sfbookfair.jpgCalifornia's best attended book fairs, bringing together buyers and sellers nationally and internationally, are scheduled for next month. On February 6-7, The San Francisco Antiquarian Book, Print, & Paper Fair, produced every other year since 1994 by Walter Larsen & Associates, will take place in the San Francisco Concourse at 7th and Brannan Streets. In addition to early printed books, dealers will offer photographs, ephemera, autographs, manuscripts, first editions, maps, posters, and prints. Discounted admission coupons are available here.

“Great books turned into great movies” is the theme for the 43rd California International Antiquarian Book Fair, sponsored by the Antiquarian Booksellers' Association of America (ABAA) and the International League of Antiquarian Booksellers (ILAB), and taking place on February 12-14 at the Hyatt Regency Century Plaza in Los Angeles. The accompanying exhibit, From Author to Oscar, will celebrate literary works made into Best Picture-winning films at the Oscars (more than 65% of these are based on books, short stories or plays), with related scripts, posters and collectibles. Over 200 ABAA and ILAB members have reserved booksellers' booths for this preeminent sale, at which there will also be exhibits by research libraries and bibliophilic organizations, public seminars, and a “Discovery Day” to which anyone may bring up to three items for free expert examination.

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Stanford is always well represented – by curators, bibliographers, faculty, alumni, supporters, collectors, even students – at these fairs, leading to delightfully serendipitous encounters over equally delightful books. The Library Development Office has a few complimentary passes to the San Francisco fair, which our supporters may request by contacting David Jordan at dajordan@stanford.edu or 650-723-3866. Happy book hunting to all.


New Forum for the Written Word

chaven.jpgCynthia Haven, humanities and arts writer for the Stanford News Service has launched a Stanford book blog entitled, in the best spirit of the pun, The Book Haven. It was conceived partly in enthusiasm for sharing the exciting literary and cultural life at Stanford, for which the News Service maintains both calendar and publicity, but also to mitigate the reduced coverage of bookshaven.jpg and book news nationwide in commercial publications. The blog, in addition to discussion of books, will cover readings, lectures, events, publishing news, library programs, and literary studies, many with local interest and Stanford connections. Widely published on literary topics, Cynthia has a forthcoming book on Nobel Prize-winning Polish poet Czesław Miłosz. Cynthia has contributed many insightful feature stories about our programs and projects to the Stanford Report, and we are pleased to acknowledge both her own engagement with the Libraries and that of her fellow reporters, along with ubiquitous photographer Linda Cicero, at the News Service.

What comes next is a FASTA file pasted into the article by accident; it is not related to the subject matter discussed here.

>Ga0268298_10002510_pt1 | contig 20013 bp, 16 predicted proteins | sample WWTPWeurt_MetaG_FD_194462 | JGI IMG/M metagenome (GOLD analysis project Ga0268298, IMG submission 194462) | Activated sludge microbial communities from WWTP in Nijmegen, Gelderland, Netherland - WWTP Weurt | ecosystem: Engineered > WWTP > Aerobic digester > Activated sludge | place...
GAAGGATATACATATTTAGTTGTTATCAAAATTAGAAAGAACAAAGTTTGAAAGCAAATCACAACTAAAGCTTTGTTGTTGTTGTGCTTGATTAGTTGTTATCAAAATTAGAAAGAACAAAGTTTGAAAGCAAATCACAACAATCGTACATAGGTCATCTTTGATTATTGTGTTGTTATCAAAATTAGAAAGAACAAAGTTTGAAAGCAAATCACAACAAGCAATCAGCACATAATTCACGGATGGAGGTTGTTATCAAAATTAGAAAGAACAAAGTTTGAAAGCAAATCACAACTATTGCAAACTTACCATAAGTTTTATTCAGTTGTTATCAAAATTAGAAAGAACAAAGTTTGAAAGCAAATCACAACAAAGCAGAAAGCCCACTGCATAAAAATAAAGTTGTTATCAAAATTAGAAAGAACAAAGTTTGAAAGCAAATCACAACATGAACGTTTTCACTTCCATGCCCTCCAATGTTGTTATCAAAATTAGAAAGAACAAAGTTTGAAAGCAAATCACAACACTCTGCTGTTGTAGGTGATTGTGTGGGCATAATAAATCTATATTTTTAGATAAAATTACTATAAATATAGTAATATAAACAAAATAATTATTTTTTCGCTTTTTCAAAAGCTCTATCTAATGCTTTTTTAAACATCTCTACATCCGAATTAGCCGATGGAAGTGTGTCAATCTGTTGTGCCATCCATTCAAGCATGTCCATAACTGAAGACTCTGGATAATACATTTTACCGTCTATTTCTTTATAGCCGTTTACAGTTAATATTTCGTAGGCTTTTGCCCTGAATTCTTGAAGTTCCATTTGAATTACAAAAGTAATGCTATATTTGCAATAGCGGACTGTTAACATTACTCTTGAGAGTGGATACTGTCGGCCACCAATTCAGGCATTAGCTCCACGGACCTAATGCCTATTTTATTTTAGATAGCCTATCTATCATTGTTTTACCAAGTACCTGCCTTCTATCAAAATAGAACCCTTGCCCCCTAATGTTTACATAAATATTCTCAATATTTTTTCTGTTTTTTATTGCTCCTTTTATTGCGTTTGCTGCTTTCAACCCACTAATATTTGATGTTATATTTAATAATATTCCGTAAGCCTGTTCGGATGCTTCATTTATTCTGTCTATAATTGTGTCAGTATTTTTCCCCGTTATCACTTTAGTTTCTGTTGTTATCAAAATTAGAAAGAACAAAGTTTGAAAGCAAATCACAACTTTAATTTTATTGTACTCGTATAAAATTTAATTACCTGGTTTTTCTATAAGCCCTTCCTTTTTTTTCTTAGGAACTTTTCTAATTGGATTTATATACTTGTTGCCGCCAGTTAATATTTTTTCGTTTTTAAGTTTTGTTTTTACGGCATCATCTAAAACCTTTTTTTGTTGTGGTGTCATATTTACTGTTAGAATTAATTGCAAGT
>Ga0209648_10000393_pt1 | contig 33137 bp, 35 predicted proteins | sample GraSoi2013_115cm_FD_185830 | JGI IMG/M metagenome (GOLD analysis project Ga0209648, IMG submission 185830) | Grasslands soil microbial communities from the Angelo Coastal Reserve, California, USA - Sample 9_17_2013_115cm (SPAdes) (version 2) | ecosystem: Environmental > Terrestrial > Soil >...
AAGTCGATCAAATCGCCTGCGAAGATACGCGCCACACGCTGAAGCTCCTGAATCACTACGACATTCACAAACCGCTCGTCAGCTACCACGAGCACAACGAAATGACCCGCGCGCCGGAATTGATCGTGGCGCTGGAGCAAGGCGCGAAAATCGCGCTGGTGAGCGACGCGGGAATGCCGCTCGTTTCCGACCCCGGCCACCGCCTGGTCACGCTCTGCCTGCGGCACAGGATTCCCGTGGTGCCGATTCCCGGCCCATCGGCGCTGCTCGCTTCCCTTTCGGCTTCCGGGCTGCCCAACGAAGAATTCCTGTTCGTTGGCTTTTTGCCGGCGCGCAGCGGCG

Initial blog offerings included discussion of Shelley Fisher Fishkin's Mark Twain's Book of Animals; a new writers' residence, sponsored by the Djerassi Resident Writers Program, to honor the late Diane Middlebrook; a recent reading by award-winning Iranian writer Shahryar Mandanipour; Herant Katchadourian's talk about guilt, and his book of the same name; and a lecture by the visionary behind the revived Library of Alexandria, Ismail Serageldin. ReMix readers will recall the Libraries' sponsorship of the latter two talks, and infer (correctly, we hope) that the Libraries are indeed integral to campus dialogue on the written word. We invite our readers to visit, subscribe and post comments to The Book Haven, and to send book news of interest to a general audience to Cynthia.Haven@stanford.edu.






 

ReMix: News from the Stanford Libraries is e-published monthly by the Library Development Office as a service to supporters, providing highlights, news links, and announcements about Stanford's Libraries, Academic Computing, Residential Computing, Stanford University Press, and HighWire Press.

Stanford University Libraries & Academic Information Resources
Michael A. Keller, University Librarian
Andrew Herkovic, Director of Communications & Development
David Jordan and Sonia Lee, ReMix editors

To submit questions/comments, or to suggest articles, contact David Jordan at dajordan@stanford.edu or 650-723-3866.

Click here to learn more about supporting the Libraries.


  The Bing Wing of Cecil H. Green Library
 
  In this issue
 
  Leadership Transition

•  New Exhibition

•  Silicon Genesis

•  Upcoming Book Fairs

•  The Book Haven
  

Exhibitions
 
Dream Factory on the Nile: Posters and Memorabilia from the Golden Age of Egyptian Film,
through May 2
in Green Library’s Peterson Gallery and Munger Rotunda
 
 dreamfactory.jpg
  

On display near the south portal of Green Library


New and Recent Publications by
Stanford University Press


The Harold A. Miller Library,
Hopkins Marine Station,
and its Endowed Funds

 

 On view at the
Art & Architecture Library
  
Wear When:
Representations of
Costume and Fashion

  
wearwhen.jpg
  
 Upcoming Events
   
Reading by Patrick Hunt from his new book: Cloud Shadows of Olympus: Collected Poems from 2006-2009. Thursday, January 28, 6:00pm, Stanford Bookstore.
  
cloudshadows.jpg
  
Dream Factory on the Nile exhibit reception. Wednesday, January 27, 4:30-6 pm, Munger Rotunda and Peterson Gallery. Free and open to the public. Click here for more information.

poster5.jpg
  
 Upcoming Program
 
Humanities West presents: Alexander/Alexandria:
The Flowering of
Hellenistic Culture

February 5 and 6 at Herbst Theatre, San Francisco. Click here for more information.

  
alexander.jpg
 
 Stanford Historical Society
Upcoming Events
 
Stanford Pioneers
in Science
.
Wed., February 3, 7:30 pm,
Cubberley Auditorium
.
Douglas Osheroff
,
J. G. Jackson and C. J. Wood Professor of Physics
.

  Click here for more information.
  
From Greystone Quarry to Stone River: A History of Stanford Sandstone. Wed., February 17, 5:15 to 6:30 pm, Building 200, Room 2. Charles Junkerman, Associate Provost and Dean of Continuing Studies. Free and open to the public. Click here for more information. 
  
SU Press
Recent Publications
 
Varsity Green:
A Behind the Scenes Look at Culture and Corruption in College Athletics

by Mark Yost
  
varsitygreen.jpg
  
Stanford Book Salon
 
This month's book is
  Can Poetry
Save the Earth?

by John Felstiner,
hosted by John Felstiner,
Professor of English.

   
felstiner.jpg
  
SULAIR in the News

 
Jim Lehrer's PBS NewsHour on Google and SULAIR
 

 
 
"Republic of Letters" Enlightenment Project
Wins NEH Grant
 
University Reports 2009 Financial Results
  
Featured Acquisition

churchill.jpeg
  
  The Collected Works of
Sir Winston Churchill

 

In Memoriam

  
J. Burke Knapp
 
1913 – 2009

 

Did you know?

 
Of the first 85 Stanford students given a choice of submitting paper or electronic dissertations,
61 chose electronic.
  

View a List of the Libraries' Donors